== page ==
The Supreme Court of Georgia [official website] ruled [opinion, PDF] Monday that the state's statute prohibiting the solicitation of sodomy is constitutional. The case concerned a former police officer named James Edwin Watson who was convicted of soliciting sex from a 17-year-old boy [AJC report]. Watson argued that the statute violated his privacy and due process rights under the US and Georgia constitutions [texts]. The court reasoned that the sodomy statute did not violate Watson's due process or privacy rights because it was clear enough to put a reasonable person on notice of his or her rights and narrow enough to permit sexual acts between consenting adults. Although the court upheld the sodomy law, it ruled that there was insufficient evidence in Watson's case to find him guilty.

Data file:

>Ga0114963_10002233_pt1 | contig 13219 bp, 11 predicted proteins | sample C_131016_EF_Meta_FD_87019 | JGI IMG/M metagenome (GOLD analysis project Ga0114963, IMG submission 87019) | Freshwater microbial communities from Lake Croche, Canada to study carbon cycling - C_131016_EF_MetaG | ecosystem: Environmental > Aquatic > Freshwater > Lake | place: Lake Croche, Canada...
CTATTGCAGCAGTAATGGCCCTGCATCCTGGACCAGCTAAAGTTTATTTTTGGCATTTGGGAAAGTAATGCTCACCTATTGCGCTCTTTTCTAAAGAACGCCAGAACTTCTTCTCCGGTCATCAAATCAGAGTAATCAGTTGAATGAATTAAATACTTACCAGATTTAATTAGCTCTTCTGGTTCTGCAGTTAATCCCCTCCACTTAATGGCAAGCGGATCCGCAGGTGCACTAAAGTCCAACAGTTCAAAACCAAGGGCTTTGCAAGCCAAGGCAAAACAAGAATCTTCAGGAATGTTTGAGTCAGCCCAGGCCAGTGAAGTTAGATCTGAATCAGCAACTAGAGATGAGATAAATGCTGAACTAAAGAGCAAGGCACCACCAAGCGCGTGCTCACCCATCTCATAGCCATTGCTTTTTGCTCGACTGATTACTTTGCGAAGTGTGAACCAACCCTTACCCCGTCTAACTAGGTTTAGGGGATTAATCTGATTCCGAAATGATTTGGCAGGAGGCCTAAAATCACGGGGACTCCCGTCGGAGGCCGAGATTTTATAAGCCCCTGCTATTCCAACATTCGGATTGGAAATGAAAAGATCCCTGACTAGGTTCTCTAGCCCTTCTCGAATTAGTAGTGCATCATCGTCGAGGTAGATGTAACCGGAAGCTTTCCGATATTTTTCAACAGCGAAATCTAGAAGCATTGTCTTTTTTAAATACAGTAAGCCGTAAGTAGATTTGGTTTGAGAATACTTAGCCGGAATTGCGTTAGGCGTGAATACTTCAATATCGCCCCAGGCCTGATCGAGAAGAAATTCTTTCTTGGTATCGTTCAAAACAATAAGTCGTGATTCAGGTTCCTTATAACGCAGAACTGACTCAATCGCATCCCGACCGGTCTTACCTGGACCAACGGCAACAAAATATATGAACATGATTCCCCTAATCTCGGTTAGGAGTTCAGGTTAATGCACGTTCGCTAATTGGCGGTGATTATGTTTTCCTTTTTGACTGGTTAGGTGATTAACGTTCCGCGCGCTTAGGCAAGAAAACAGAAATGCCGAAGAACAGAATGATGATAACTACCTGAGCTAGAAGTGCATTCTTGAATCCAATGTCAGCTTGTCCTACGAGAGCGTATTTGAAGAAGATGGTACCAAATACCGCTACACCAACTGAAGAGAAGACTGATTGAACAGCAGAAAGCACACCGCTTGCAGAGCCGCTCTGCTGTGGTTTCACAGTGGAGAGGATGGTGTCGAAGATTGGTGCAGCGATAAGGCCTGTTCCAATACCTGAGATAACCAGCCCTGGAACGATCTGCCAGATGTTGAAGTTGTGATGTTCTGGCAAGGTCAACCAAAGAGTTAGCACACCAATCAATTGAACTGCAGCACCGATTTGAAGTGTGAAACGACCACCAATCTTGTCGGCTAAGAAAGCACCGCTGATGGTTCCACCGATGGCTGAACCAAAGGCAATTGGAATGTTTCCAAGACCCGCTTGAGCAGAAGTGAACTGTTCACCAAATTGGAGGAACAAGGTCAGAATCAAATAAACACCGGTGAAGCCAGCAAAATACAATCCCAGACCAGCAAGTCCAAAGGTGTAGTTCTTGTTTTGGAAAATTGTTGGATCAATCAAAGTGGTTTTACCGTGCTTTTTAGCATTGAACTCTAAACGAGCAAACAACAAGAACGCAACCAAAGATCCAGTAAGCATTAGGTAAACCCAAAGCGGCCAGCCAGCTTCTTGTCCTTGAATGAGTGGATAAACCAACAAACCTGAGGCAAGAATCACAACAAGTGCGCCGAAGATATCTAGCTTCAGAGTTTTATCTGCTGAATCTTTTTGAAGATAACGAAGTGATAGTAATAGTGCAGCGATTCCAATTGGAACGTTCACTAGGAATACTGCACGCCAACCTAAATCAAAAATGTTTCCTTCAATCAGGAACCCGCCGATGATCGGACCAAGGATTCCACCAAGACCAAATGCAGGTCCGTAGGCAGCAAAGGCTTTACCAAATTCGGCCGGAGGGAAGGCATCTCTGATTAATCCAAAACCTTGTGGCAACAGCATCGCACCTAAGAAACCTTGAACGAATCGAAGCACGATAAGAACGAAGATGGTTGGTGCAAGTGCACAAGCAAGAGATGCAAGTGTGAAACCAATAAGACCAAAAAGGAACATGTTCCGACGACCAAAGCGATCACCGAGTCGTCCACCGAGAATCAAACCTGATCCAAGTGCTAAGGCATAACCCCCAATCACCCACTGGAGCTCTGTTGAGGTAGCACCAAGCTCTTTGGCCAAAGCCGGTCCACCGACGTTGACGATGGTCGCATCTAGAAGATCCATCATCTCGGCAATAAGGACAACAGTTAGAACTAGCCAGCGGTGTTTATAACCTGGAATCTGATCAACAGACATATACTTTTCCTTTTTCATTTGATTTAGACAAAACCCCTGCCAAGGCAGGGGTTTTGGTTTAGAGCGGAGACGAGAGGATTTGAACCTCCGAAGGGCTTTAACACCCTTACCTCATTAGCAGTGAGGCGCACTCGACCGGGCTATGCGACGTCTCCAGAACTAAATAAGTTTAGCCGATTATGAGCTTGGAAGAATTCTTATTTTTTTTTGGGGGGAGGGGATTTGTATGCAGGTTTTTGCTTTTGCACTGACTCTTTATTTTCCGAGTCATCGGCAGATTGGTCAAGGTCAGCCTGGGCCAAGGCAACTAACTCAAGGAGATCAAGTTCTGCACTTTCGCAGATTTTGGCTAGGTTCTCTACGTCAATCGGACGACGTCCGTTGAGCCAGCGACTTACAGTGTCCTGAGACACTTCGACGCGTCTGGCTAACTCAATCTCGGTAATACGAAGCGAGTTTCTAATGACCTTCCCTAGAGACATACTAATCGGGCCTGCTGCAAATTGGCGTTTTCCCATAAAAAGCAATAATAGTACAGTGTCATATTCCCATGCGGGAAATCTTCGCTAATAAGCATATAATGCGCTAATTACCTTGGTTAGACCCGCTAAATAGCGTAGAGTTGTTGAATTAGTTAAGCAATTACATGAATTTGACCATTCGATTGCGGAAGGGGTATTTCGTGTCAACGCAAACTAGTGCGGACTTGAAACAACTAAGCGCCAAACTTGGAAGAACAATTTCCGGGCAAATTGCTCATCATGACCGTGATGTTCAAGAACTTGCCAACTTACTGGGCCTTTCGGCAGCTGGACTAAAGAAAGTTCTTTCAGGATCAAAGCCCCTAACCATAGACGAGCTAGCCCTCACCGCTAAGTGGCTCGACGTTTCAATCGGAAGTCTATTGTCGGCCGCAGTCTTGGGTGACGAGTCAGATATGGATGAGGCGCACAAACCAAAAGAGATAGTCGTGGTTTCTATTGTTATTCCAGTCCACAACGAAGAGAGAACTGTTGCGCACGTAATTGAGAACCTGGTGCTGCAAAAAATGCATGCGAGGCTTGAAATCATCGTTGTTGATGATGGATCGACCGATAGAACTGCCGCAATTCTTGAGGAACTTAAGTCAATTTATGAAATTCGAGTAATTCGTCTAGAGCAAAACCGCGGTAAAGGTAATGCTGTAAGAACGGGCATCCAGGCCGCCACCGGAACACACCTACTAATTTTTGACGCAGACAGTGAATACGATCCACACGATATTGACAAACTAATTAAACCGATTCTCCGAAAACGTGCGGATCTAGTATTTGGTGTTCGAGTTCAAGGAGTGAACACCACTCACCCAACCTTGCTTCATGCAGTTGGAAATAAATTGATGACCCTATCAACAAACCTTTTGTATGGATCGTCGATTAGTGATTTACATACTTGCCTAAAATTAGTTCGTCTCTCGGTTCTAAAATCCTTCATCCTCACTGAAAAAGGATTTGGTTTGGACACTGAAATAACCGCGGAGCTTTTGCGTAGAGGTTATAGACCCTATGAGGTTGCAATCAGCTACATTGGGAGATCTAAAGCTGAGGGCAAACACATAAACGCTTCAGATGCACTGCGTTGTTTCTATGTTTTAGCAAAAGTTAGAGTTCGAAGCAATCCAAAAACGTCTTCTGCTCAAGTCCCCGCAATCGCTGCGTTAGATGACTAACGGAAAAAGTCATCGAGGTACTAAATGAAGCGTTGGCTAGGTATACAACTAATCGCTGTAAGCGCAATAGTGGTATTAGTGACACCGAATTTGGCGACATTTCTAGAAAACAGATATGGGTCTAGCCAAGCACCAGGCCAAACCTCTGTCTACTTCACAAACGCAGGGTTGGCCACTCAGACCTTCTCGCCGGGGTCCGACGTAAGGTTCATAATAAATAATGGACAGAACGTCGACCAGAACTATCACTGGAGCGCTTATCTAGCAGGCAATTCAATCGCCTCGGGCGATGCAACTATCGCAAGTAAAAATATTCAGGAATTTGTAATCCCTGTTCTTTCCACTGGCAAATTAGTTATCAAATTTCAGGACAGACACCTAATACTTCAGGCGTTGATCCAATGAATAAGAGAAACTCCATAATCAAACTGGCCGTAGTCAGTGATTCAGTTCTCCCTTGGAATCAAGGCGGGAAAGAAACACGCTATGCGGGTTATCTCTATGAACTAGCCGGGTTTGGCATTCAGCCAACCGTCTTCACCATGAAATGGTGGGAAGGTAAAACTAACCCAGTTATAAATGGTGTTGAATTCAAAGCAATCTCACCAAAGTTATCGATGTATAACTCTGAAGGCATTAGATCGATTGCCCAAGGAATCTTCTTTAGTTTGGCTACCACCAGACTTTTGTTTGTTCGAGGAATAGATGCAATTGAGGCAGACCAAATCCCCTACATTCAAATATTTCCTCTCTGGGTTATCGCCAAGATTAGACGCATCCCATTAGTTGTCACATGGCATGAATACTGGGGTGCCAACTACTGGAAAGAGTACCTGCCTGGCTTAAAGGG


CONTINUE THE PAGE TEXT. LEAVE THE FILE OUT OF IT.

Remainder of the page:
Sodomy laws have been a controversial issue around the world in recent years. In March a three-judge panel for the US Court of Appeals for the Fourth Circuit [official website] overturned [JURIST report] a Virginia anti-sodomy law, a decade after it was invalidated by a US Supreme Court [official website] decision in Lawrence v. Texas [opinion]. In 2010 a Malaysian court ruled [JURIST report] that the country's ban on sodomy is constitutional. In 2009 an Indian court declared [JURIST report] the nation's ban on sodomy unconstitutional. In 2006 a court in Hong Kong upheld a ruling [JURIST report] that laws prohibiting gay sex are unconstitutional.